On January 27, 1987, Daniels filed a complaint against defendant Bernard J. Brennan individually and in his capacity as a Chicago police officer. The complaint alleged that his arrest and the events surrounding it violated his constitutional rights under 42 U.S.C. §§ 1983, 1985 and 1988. The plaintiff, however, failed to serve process on Brennan until sometime in June of 1987, almost five months after the complaint was filed.*fn4 Once service had been perfected, plaintiff's counsel failed to appear at the next scheduled hearing on July 9, 1987. Counsel's absence occurred without notice or any request to reschedule the hearing. In response to the failure to appear, an explicit warning was issued by Judge James B. Moran indicating that if plaintiff's counsel did not appear at the next scheduled hearing on July 16, 1987, the case would be dismissed for want of prosecution. Mr. Zuganelis heeded the warning and appeared on behalf of the plaintiff, but several months later he again failed to appear for a status conference. This absence occurred on October 26, 1987. Judge Moran entered an order directing Mr. Zuganelis to appear on November 9, 1987, or the matter would be referred to the Executive Committee.*fn5 Plaintiff's counsel appeared at the November 9th hearing.
Judge Suzanne B. Conlon assumed the district court bench on February 22, 1988, and seven days later was assigned a full docket which included this case from Judge Moran -- a case which already reflected a pattern of delay and dilatory conduct on the part of the plaintiff's counsel.
In an effort to gain control over her newly acquired docket, Judge Conlon issued an order directed to all litigants indicating that she had recently been assigned a large number of pending cases and requested their help through the filing of joint status reports.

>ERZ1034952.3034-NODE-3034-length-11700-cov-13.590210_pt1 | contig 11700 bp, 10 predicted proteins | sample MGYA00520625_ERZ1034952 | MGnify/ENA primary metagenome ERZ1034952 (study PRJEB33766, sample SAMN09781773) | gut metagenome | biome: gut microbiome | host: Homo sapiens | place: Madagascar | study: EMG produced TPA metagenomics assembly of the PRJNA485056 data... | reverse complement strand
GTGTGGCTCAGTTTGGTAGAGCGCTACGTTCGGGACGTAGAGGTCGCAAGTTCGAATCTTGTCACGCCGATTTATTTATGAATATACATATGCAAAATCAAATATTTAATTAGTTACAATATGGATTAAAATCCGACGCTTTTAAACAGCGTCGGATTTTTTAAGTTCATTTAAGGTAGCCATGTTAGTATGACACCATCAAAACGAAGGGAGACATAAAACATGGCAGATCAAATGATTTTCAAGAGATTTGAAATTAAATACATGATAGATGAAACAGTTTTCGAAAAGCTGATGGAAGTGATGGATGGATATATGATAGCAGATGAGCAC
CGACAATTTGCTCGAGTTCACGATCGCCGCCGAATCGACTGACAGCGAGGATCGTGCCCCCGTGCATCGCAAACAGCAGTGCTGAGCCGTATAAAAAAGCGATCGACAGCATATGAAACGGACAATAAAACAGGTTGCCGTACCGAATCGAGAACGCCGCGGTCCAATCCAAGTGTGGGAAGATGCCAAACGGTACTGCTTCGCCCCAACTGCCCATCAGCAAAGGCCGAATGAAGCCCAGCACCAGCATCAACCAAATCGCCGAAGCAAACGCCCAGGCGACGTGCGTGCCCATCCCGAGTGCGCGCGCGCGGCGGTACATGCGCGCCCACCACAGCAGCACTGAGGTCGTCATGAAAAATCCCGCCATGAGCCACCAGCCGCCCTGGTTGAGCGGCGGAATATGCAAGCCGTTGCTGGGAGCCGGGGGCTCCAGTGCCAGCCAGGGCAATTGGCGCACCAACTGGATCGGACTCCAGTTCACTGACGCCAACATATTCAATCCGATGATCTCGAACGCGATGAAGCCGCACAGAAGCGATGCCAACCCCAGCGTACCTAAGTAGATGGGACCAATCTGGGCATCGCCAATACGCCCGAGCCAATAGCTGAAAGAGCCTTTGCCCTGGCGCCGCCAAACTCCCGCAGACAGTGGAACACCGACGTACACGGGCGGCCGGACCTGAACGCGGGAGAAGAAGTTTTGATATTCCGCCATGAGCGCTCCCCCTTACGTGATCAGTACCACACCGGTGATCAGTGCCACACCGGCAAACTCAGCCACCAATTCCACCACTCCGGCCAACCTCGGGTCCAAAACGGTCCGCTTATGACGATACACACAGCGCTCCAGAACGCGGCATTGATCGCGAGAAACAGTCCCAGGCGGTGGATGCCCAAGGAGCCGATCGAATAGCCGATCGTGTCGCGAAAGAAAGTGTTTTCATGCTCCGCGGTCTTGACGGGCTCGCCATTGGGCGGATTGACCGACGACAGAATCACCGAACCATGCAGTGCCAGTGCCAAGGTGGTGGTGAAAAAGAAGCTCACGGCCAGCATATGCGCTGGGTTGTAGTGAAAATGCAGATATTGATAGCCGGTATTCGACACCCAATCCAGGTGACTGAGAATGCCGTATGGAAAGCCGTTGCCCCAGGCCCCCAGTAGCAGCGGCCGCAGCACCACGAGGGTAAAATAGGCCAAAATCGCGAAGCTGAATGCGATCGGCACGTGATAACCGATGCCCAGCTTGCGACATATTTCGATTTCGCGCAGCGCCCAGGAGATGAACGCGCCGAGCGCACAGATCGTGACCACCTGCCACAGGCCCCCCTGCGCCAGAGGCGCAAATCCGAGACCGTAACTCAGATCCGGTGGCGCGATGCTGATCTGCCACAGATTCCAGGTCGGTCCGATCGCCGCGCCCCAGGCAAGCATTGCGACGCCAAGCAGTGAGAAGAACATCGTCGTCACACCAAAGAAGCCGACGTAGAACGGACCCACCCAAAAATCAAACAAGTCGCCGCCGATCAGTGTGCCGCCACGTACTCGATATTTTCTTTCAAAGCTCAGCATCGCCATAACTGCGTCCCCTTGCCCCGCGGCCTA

The joint status report filed by the parties in this case disclosed that no discovery had taken place due to settlement negotiations and that a settlement offer had been rejected by the plaintiff despite his attorney's recommendation that he accept it. Judge Conlon then ordered the parties to submit a proposed joint discovery plan by April 29, 1988. The next status call was set for the same date. Defendant's joint discovery proposal was filed on April 28, 1988.
At the status hearing the following day, defense counsel informed the court that plaintiff's counsel, Mr. Zuganelis, had advised the corporation counsel's office by telephone that he would be unable to attend the court proceeding on April 29th due to illness, but that he would file a proposed discovery schedule on the day of the status call. The trial court entered an order directing the parties to submit a final pretrial order at a pretrial conference scheduled for July 19, 1988. Notice of this order was mailed to the parties. Later that day, plaintiff's counsel filed his proposed discovery schedule.
At the July 19th pretrial conference held in chambers, no final pretrial order was presented. Consequently, the court specifically and directly ordered the parties to submit the final pretrial order in open court on August 5, 1988.